There’s a golden standard for the software development lifecycle that it seems most every shop aspires to, yet seemingly few have already achieved - a complete continuous delivery pipeline with Jenkins that automatically pulls from an SCM repository on each commit, then compiles the code, packages the app and runs all unit/acceptance/static analysis tests in parallel.
Integration testing on the app then runs in mini-stacks provided by Vagrant and if the build passes all testing, Jenkins stores the binary in a repository as a release candidate until a candidate passes QA. Jenkins then plucks the release from the repository to deploy it to production servers, which are created on-demand by a provisioning and configuration management tool like Chef.
The nitty gritty details of the actual steps may vary from shop to shop, but based on my interactions with potential CloudBees customers and the talks at the 2014 Boston JUC, this pipeline seems to be what many high-level execs aspire to see their organization achieving in the next few years.
Jenkins + Vagrant, Fabric and Selenium
Hoi Tsang of DealerTrack gave a wonderful overview of how DealerTrack accomplished such a pipeline in his talk: “Distributed Scrum Development w/ Jenkins, Vagrant, Fabric and Selenium.”
As Tsang explained, integration can be a problem, and it’s an unfortunately expensive problem to fix. He explained that is was best to think of the problem of integration as a multiplication problem, where
|Hoi Tsang, DealerTrack|
When it comes to SCRUM, which Tsang likened to being “like driving really fast on a curvy road,” most all of the attendees at Tsang’s JUC speech practiced it and almost all confirmed that they do test-driven development.
In Tsang’s case, DealerTrack was also a test-driven development shop and had the goals of writing more meaningful use cases and defining meaningful test data.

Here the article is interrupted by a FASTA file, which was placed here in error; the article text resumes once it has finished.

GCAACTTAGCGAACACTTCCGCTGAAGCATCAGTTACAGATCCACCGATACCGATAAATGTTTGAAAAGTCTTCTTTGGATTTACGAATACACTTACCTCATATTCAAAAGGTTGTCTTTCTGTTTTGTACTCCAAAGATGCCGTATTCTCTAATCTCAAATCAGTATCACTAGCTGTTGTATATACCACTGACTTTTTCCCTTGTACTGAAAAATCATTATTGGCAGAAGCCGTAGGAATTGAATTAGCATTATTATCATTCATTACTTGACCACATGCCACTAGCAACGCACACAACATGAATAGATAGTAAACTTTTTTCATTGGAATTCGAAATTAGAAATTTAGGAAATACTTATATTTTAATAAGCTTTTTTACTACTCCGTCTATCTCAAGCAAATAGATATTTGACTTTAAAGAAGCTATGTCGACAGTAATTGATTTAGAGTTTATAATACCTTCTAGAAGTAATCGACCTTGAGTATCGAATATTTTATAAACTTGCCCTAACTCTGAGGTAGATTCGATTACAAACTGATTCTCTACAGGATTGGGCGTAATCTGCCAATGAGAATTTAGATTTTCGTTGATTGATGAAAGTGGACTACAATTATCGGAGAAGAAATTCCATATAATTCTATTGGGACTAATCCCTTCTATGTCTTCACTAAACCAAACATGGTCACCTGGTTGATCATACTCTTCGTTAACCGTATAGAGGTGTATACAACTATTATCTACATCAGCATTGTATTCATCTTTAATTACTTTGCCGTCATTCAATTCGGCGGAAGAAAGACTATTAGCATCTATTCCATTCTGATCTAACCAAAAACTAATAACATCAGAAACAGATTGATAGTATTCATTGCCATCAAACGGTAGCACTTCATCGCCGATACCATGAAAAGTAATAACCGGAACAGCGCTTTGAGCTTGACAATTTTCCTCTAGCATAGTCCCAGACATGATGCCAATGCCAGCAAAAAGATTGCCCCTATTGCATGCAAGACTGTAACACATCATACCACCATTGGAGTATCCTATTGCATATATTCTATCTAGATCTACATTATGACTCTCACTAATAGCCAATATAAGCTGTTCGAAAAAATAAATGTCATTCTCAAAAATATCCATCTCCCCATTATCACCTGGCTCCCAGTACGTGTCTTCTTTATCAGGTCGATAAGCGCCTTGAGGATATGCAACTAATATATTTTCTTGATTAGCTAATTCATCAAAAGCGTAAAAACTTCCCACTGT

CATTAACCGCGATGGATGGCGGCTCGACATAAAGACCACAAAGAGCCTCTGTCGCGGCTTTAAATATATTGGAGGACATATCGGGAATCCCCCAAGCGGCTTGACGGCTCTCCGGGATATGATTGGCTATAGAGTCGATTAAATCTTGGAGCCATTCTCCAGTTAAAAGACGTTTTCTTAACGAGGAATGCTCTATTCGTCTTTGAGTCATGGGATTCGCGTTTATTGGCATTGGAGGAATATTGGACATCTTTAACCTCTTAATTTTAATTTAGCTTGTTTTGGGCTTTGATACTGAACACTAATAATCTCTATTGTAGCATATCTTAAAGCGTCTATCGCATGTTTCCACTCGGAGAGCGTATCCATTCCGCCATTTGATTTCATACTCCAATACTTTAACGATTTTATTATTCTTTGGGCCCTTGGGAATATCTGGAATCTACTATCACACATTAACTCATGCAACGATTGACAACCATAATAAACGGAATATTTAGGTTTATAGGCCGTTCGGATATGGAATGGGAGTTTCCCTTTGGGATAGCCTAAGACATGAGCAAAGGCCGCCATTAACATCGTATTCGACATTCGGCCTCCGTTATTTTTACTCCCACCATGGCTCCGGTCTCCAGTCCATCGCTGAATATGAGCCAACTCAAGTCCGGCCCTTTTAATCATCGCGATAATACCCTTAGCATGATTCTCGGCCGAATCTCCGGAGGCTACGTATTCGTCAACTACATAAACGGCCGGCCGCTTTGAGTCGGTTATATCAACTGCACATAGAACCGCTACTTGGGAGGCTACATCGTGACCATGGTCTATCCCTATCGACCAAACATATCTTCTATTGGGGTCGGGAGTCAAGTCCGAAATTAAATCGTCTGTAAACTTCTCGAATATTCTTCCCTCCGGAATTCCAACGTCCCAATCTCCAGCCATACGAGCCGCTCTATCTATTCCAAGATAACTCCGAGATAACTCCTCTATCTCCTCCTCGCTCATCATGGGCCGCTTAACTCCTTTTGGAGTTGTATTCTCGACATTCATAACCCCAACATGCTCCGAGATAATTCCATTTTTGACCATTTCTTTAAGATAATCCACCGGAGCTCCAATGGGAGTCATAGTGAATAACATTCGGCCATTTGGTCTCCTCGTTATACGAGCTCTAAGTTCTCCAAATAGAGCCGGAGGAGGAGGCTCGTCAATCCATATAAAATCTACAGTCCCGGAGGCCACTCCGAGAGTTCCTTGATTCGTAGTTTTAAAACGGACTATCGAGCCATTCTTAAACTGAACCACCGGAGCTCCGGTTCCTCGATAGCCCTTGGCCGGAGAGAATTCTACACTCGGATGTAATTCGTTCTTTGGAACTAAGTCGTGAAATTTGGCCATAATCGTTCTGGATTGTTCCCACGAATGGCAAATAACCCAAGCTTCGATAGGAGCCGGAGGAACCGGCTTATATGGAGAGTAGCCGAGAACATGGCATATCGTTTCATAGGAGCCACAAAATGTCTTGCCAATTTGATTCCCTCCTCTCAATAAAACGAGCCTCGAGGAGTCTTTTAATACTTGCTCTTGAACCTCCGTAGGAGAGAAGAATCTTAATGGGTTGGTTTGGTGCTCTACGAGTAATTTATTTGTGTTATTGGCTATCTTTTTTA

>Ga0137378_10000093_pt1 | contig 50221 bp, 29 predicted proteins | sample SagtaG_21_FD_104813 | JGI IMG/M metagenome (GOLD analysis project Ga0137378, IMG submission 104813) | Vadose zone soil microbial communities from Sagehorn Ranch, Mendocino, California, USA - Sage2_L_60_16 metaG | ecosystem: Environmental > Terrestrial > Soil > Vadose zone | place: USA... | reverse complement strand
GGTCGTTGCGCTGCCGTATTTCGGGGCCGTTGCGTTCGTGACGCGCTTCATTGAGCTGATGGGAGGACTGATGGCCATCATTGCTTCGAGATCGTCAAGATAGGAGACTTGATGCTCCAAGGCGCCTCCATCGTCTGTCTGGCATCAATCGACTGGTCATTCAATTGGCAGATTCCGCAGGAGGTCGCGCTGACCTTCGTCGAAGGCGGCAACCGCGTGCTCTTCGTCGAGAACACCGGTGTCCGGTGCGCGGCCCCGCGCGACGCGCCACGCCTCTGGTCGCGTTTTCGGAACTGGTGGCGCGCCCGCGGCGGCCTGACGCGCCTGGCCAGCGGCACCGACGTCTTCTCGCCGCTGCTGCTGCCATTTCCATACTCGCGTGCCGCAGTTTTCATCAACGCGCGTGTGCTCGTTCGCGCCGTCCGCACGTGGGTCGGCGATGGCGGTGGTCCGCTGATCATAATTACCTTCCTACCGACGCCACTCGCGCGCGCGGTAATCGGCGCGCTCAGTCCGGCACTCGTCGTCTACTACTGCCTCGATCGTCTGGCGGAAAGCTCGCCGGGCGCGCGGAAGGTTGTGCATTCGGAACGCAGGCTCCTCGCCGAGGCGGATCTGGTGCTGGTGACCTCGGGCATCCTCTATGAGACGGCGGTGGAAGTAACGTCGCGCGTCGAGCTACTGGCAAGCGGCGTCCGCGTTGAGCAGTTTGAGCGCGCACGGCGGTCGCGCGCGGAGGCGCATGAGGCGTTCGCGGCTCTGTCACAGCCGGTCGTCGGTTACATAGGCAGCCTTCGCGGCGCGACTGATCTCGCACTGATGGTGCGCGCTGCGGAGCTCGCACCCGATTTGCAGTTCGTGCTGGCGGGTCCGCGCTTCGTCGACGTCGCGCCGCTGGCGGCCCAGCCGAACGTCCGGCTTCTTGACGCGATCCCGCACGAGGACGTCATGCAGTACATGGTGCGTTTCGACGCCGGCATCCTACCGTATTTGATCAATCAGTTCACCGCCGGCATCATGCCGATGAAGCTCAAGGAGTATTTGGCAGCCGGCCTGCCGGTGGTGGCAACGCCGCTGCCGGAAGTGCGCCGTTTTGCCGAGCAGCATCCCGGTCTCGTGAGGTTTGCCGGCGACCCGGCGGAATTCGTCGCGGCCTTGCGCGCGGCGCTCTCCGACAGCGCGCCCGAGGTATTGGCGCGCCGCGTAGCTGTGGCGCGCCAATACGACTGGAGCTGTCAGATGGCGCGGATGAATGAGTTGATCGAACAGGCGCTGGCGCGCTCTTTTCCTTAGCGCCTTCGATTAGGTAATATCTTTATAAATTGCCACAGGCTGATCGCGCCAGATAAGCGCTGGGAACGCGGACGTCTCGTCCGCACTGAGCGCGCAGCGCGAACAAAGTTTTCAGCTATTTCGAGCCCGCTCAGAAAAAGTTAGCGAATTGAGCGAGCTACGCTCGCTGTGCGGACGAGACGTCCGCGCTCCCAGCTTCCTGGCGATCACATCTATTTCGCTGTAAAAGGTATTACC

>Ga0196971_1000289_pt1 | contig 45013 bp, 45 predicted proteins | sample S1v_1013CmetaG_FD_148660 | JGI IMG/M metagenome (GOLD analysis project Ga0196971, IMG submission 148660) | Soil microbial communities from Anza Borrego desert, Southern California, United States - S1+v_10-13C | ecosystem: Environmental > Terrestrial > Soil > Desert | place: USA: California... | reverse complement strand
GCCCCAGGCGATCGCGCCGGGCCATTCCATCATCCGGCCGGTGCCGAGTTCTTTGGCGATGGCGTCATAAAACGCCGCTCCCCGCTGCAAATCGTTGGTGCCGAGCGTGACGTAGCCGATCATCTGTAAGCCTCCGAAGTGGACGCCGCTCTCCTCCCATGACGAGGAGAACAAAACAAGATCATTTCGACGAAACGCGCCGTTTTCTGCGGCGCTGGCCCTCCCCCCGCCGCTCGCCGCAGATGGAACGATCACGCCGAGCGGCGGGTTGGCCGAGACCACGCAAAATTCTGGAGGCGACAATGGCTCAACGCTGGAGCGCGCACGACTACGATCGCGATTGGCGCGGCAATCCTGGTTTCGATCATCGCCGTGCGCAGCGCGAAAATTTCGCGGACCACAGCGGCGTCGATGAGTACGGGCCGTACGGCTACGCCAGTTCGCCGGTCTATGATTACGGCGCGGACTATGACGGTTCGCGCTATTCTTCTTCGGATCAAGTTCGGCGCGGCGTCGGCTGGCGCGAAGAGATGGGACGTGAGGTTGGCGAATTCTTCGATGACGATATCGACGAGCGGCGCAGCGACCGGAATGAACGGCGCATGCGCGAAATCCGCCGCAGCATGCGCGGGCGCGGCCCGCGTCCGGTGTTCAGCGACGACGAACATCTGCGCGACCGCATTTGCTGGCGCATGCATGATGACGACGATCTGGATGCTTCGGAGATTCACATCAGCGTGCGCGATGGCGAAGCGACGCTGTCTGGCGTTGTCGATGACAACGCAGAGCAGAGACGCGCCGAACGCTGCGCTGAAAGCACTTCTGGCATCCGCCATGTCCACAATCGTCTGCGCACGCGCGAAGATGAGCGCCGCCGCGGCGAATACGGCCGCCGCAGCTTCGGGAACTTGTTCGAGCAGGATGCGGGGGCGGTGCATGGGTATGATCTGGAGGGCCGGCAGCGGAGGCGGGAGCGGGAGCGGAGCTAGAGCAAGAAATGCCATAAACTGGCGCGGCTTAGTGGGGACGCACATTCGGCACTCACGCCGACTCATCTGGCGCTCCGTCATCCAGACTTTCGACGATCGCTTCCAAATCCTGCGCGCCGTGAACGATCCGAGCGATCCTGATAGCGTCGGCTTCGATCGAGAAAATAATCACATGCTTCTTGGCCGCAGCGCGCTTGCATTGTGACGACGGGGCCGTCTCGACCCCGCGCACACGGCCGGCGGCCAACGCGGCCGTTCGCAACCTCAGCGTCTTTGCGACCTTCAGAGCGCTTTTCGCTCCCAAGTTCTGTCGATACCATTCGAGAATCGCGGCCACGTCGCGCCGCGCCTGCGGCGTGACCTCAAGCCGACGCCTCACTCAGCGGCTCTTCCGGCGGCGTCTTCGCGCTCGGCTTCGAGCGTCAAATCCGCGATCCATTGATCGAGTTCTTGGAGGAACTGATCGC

To accomplish this, DealerTrack set up Jenkins and installed a few plugins: Build Pipeline plugin, Cobertura and Violations to name a few. They also created build and deployment jobs - the builds were triggered by code commits and schedules, and the builds triggers tests whose pass/fail rules have been defined by each DealerTrack team. Their particular rules were:
- All unit tests passed
- Code coverage > 90%
- Code standard > 90%
DealerTrack had their Jenkins master control a Selenium hub, which consisted of a grid of dedicated VMs/boxes registered to the Selenium hub. Test cases would get distributed among the grid, and the results would be reported back to the associated Jenkins jobs.
The builds would also be subject to an automated integration build, which relied on Vagrant to define mini-stacks for the integration tests to run in by checking out source code into a shared folder with a Virtual Machine, launching the VM, preparing + running the test, then cleaning up the test space. Despite this approach to integration testing taking longer, Tsang argued that it provided a more realistic testing environment.
If the build passed, then its artifact would be uploaded to an internally-hosted repository and reports on the code standards + code coverage were published.This would also trigger a documentation generation job.
According to Tsang, DealerTrack also managed to setup an automated deployment flow, where Jenkins would pick up a build from the internal repository, tunnel into the development server, then drop off the artifact and deploy the build. They managed to accomplish this using Python Fabric, a CLI for streamlining the use of SSH for application deployment or system administrator tasks.
Tsang explained that DealerTrack had a central Jenkins master to maintain the build pipeline, but split the work between each team’s assigned slave and assigned testing server. Dedicated slaves worked on the more important jobs, which allowed branch merging to be accomplished 30% faster.